While setting up a new project for Android is fairly simple, checking things into Subversion can get a little tricky to downright annoying if you don’t do it right! One problem which I’ll talk about here is having to deal with seemingly random files making their way into the repository which constantly update themselves and change. If you check these files, the checkout will you will constantly be wrangling with yourself and other developers on your your team, wasting bandwidth and storage space, causing unnecessary conflicts, and just generally causing trouble. The core of the problem is that the files and directories we’re about to discuss are build, resource, or local settings files which will always get updated to run on each developer’s environment.
The following five entries need to be made into a properties file Subversion uses to ignore certain file patterns:
The following command,
svn propedit svn:ignore will be helpful. The second part starts the editor, the third starts it regarding the ignore properties, and the last part tell you where to ignore the files. Period means “this” directory and all of its children. Each entry in this file will essentially be matches. Entries with a period are file types whereas entries without any are directories and their children. Each of these entries must be entered to prevent things like adding paths, libraries, or even just cleaning, refreshing, and running a build of your Android application.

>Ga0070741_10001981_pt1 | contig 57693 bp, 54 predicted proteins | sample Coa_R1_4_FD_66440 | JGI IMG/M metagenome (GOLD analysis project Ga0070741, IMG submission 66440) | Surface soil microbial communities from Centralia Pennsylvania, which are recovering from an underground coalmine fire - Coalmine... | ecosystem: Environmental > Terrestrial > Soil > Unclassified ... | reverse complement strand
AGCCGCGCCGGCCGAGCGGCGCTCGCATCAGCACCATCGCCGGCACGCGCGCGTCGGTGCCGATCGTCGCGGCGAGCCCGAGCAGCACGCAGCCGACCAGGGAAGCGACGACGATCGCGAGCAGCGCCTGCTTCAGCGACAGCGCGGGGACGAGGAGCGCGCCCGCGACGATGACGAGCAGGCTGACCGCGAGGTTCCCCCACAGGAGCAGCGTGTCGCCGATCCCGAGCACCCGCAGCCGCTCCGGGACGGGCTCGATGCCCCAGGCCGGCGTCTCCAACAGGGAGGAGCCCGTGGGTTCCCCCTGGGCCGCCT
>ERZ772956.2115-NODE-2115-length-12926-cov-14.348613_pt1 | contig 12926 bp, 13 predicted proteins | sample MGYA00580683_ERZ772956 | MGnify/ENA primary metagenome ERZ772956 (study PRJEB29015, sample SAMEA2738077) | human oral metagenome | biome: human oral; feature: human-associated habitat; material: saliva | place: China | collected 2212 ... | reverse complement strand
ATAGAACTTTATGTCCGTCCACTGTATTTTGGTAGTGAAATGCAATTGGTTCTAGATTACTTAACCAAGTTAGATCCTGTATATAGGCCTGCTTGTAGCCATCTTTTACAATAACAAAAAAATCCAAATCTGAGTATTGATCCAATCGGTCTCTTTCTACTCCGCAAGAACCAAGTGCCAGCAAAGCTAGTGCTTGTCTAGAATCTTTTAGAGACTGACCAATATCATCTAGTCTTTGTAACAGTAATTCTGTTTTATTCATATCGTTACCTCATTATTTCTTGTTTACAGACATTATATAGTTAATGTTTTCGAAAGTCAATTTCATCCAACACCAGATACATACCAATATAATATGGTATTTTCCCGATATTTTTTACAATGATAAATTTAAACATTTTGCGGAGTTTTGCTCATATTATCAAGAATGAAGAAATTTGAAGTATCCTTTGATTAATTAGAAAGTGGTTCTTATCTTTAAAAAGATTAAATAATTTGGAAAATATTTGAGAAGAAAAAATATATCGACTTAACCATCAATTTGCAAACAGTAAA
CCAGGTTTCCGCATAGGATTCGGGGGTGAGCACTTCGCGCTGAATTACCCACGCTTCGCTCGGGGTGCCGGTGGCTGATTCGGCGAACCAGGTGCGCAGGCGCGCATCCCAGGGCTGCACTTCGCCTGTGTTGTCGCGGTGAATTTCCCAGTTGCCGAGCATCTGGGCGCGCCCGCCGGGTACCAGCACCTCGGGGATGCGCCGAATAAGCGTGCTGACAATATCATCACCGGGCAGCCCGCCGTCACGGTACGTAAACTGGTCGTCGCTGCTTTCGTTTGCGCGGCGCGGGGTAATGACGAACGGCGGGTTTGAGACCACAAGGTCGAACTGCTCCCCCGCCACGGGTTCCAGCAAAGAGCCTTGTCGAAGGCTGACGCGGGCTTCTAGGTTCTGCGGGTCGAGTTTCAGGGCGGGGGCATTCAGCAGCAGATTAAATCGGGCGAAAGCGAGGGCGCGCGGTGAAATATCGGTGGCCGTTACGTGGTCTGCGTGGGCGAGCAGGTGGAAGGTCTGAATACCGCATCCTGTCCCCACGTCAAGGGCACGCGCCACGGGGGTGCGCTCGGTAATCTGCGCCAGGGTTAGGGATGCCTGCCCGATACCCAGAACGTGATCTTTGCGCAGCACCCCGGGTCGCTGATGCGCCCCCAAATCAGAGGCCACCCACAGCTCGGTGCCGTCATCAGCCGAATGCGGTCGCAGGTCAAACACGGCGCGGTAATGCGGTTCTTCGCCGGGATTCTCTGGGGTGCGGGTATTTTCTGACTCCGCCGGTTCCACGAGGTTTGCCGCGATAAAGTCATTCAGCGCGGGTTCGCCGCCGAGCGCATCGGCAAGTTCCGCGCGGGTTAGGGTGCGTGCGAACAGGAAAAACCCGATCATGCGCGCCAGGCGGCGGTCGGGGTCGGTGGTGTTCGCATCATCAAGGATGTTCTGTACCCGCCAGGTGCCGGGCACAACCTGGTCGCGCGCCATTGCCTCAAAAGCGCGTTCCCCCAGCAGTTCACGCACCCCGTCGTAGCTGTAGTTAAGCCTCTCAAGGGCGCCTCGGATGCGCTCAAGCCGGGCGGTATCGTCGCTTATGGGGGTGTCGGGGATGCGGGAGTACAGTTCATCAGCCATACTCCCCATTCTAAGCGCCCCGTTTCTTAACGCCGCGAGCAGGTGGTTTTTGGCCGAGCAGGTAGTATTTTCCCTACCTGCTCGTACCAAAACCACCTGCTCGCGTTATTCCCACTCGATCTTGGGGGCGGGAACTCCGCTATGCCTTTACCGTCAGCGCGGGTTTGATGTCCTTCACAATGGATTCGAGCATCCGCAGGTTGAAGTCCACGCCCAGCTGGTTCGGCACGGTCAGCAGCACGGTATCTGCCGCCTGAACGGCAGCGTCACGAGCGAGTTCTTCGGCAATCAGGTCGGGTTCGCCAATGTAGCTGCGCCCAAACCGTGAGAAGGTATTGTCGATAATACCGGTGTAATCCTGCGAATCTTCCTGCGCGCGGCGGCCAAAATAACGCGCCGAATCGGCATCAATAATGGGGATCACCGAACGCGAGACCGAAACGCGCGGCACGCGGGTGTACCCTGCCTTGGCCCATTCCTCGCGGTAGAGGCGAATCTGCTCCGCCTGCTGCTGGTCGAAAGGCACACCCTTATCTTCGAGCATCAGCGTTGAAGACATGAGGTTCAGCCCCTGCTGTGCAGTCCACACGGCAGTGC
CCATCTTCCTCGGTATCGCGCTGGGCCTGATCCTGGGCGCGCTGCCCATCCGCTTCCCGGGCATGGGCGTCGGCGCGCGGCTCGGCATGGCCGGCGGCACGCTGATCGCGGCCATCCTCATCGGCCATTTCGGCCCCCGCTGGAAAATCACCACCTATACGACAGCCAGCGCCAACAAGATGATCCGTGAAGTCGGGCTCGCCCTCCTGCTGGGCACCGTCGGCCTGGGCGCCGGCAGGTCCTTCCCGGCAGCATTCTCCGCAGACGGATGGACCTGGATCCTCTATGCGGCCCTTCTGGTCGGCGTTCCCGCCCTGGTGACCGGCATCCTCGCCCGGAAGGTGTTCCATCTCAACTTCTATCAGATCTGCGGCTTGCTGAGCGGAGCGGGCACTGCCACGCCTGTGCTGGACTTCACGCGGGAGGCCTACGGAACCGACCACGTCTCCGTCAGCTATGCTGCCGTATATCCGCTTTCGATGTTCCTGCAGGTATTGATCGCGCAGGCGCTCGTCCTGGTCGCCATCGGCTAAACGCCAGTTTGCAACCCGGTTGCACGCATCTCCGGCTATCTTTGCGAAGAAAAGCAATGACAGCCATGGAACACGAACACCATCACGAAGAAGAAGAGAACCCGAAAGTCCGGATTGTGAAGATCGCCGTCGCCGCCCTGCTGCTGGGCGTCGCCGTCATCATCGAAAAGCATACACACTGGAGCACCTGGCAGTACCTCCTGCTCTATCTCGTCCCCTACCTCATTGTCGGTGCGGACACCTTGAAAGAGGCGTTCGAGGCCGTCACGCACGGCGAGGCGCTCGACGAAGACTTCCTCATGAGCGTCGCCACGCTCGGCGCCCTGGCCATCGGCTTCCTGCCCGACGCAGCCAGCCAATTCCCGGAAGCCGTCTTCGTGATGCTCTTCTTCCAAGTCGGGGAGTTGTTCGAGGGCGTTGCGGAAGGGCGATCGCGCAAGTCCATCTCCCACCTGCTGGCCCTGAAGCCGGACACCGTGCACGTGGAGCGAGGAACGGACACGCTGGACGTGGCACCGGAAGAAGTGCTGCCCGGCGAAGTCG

For an Android project the period in the previously mentioned command should be wherever your manifest, the root of the project, is. It can also be a path so something such as
app/ (or wherever your application resides). Since all we care about is the crazy things Eclipse and Android generate you want to keep the ignore inside that directory. Each entry is one line inside this file.
After you are done adding the five entries above to your ignore file, save it and check it in. A properly set up project will always show nothing after running an
svn status regardless of settings, path, or local changes to the project which would alter the generated or build files but not the source.
Already Checked In
If you are correcting a broken check in because someone checked in any of these files, make sure you exit Eclipse first. Otherwise, it will constantly regenerate and update local copies of the files. You’ll have to make sure your local copies are up to date with no local changes to the repository. Then follow the above steps finishing with an
svn remove of the offending paths and file types. Once it is all checked in you should be able to check out and use a clean version of your application.
Using a properly set up repository if you are checking out someone else’s project they’ve checked in without runtime garbage will mean you’ll want to create a new Android project and then select Create project from existing source when starting a new project in Eclipse. Fill in the application name box and navigate to the appropriate application path where the manifest resides. Once you’ve added JARs, external libraries, and/or whatever your application uses a quick refresh and build of your project will generate all the necessary files and you’ll be up and running.